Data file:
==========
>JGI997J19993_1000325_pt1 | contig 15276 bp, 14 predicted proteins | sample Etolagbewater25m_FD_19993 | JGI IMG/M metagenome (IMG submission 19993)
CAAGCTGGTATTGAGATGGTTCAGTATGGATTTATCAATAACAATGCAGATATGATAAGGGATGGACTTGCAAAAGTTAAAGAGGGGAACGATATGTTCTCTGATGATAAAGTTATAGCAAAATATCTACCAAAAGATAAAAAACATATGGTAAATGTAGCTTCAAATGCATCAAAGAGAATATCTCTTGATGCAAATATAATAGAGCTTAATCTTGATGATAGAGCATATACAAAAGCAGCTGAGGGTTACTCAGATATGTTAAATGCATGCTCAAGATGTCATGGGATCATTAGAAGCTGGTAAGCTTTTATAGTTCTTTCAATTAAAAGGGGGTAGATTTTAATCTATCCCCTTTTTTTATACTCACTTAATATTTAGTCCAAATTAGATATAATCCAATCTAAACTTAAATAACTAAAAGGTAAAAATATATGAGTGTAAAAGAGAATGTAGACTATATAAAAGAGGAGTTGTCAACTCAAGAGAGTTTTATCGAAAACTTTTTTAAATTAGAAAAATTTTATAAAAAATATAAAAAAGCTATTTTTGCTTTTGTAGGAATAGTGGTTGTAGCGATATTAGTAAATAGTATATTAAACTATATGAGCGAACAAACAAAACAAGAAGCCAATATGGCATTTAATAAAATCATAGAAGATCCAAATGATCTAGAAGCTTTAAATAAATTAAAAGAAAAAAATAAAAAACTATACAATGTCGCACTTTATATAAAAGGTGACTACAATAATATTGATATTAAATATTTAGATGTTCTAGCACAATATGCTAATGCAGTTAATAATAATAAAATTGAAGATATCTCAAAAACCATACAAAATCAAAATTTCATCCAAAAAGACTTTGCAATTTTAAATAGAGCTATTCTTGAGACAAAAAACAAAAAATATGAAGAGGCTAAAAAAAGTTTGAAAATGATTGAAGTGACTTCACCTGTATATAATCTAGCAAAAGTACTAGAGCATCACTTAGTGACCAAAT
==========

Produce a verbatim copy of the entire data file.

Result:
>JGI997J19993_1000325_pt1 | contig 15276 bp, 14 predicted proteins | sample Etolagbewater25m_FD_19993 | JGI IMG/M metagenome (IMG submission 19993)
CAAGCTGGTATTGAGATGGTTCAGTATGGATTTATCAATAACAATGCAGATATGATAAGGGATGGACTTGCAAAAGTTAAAGAGGGGAACGATATGTTCTCTGATGATAAAGTTATAGCAAAATATCTACCAAAAGATAAAAAACATATGGTAAATGTAGCTTCAAATGCATCAAAGAGAATATCTCTTGATGCAAATATAATAGAGCTTAATCTTGATGATAGAGCATATACAAAAGCAGCTGAGGGTTACTCAGATATGTTAAATGCATGCTCAAGATGTCATGGGATCATTAGAAGCTGGTAAGCTTTTATAGTTCTTTCAATTAAAAGGGGGTAGATTTTAATCTATCCCCTTTTTTTATACTCACTTAATATTTAGTCCAAATTAGATATAATCCAATCTAAACTTAAATAACTAAAAGGTAAAAATATATGAGTGTAAAAGAGAATGTAGACTATATAAAAGAGGAGTTGTCAACTCAAGAGAGTTTTATCGAAAACTTTTTTAAATTAGAAAAATTTTATAAAAAATATAAAAAAGCTATTTTTGCTTTTGTAGGAATAGTGGTTGTAGCGATATTAGTAAATAGTATATTAAACTATATGAGCGAACAAACAAAACAAGAAGCCAATATGGCATTTAATAAAATCATAGAAGATCCAAATGATCTAGAAGCTTTAAATAAATTAAAAGAAAAAAATAAAAAACTATACAATGTCGCACTTTATATAAAAGGTGACTACAATAATATTGATATTAAATATTTAGATGTTCTAGCACAATATGCTAATGCAGTTAATAATAATAAAATTGAAGATATCTCAAAAACCATACAAAATCAAAATTTCATCCAAAAAGACTTTGCAATTTTAAATAGAGCTATTCTTGAGACAAAAAACAAAAAATATGAAGAGGCTAAAAAAAGTTTGAAAATGATTGAAGTGACTTCACCTGTATATAATCTAGCAAAAGTACTAGAGCATCACTTAGTGACCAAAT